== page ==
Outer space is vast and full of darkness. But there is beauty to be found all throughout, as Hubble constantly reminds us.
Take this newly shared image of NGC 972, a spiral galaxy discovered by German-British astronomer William Herschel in 1784. It’s not our closest neighbor, at around 70 million light-years away, but it sure takes a good photo.
The image was snapped by the Hubble Space Telescope, and as you no doubt read already in the above tweet, those orange-pink flourishes peppered throughout the image are the product of hydrogen gas, a key building block for star formation, reacting to the light emitted by newborn stars. The darker patches of black mixed in among the brighter bits are cosmic dust.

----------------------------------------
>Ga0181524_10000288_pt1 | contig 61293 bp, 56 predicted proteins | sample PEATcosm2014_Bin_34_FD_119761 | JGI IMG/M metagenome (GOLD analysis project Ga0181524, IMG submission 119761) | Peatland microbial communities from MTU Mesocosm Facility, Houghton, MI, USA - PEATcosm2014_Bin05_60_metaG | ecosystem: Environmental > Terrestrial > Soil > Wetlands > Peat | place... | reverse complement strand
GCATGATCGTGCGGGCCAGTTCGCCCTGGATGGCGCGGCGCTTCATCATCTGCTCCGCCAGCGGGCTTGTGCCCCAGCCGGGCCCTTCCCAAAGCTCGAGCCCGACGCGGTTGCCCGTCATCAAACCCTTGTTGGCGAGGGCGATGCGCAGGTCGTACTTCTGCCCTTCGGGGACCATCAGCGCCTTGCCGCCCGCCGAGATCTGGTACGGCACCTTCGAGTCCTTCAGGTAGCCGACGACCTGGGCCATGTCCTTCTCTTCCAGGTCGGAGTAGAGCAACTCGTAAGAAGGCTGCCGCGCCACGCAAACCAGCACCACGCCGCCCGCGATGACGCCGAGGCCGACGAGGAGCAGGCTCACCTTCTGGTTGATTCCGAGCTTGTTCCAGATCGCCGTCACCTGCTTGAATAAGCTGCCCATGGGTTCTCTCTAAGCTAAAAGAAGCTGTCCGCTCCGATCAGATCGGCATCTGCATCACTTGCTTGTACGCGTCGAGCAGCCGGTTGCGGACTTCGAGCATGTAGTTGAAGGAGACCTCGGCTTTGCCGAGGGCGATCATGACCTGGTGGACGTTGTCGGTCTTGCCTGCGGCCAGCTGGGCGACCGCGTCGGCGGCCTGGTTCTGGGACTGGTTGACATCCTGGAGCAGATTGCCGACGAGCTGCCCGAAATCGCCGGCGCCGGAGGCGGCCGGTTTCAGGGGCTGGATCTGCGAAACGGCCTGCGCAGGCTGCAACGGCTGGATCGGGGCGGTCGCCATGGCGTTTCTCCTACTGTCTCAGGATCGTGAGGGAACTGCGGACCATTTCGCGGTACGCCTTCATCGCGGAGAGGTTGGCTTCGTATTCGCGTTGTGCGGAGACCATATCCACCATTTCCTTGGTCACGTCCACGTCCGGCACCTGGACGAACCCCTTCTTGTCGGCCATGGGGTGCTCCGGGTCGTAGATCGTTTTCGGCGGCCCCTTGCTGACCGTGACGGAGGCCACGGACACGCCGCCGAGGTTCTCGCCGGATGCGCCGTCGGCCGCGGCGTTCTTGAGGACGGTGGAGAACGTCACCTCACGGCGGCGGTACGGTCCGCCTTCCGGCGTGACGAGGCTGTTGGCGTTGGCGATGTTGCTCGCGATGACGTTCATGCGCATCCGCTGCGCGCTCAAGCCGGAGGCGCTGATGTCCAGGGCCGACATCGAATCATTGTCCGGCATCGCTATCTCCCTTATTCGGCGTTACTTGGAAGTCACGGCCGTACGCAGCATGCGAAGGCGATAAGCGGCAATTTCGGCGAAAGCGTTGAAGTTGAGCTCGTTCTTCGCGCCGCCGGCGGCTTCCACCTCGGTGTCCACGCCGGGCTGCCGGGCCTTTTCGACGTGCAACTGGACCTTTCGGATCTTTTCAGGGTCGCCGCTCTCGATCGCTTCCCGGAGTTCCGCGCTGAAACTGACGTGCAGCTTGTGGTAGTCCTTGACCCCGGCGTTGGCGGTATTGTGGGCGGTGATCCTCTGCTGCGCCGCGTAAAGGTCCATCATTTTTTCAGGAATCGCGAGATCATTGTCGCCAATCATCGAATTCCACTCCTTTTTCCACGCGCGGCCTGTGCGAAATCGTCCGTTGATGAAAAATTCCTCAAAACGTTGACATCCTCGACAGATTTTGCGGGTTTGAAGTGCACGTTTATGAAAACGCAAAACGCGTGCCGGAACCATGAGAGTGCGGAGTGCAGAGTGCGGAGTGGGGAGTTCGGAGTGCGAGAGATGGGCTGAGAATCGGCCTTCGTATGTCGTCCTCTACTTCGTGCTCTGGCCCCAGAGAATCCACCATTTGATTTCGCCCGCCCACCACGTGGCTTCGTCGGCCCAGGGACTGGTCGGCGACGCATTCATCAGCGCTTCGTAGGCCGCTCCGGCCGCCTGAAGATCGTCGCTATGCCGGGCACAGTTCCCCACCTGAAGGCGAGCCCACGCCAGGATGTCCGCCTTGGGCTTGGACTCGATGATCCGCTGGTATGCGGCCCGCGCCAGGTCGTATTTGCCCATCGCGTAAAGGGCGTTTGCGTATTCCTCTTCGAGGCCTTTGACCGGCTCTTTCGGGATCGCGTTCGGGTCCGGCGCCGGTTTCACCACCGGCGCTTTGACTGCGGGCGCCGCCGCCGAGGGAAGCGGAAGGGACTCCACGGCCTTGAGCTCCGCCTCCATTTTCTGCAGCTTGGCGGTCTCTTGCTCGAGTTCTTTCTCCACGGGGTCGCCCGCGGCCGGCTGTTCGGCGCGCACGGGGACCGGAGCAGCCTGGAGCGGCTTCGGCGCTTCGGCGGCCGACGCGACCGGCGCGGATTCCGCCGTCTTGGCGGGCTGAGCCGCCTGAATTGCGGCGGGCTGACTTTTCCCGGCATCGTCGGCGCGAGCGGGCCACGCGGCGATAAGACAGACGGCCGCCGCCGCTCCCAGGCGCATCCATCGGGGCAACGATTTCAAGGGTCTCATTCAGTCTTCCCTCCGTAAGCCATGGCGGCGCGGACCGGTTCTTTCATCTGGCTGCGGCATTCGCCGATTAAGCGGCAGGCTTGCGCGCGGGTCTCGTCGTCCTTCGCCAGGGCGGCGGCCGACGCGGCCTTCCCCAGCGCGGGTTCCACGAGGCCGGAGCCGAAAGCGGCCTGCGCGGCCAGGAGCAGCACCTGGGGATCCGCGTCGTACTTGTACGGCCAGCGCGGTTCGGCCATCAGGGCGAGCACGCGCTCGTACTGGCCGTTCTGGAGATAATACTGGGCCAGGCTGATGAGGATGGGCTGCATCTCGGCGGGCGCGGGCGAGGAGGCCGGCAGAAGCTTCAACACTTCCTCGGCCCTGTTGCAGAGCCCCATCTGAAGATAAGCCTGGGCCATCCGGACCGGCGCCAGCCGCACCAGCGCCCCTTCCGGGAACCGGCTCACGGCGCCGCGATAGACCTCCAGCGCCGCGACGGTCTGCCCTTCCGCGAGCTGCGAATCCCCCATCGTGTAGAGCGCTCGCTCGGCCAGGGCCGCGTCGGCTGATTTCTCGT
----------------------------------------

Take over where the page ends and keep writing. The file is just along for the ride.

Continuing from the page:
NASA shares photos like this one all the time, and they never get old. Hubble is a frequent source of the stellar imagery, but remember: it launched in 1990 and is almost 30 years old now. It’s been serviced and upgraded over time, but it’s still an older piece of technology.
While Hubble is expected to stick around and continue beaming imagery back to Earth for another 10-20 years, its successor — the James Webb Space Telescope — is expected to launch in early 2021, and bring an array of improvements to Hubble’s core mission of peering into deep space.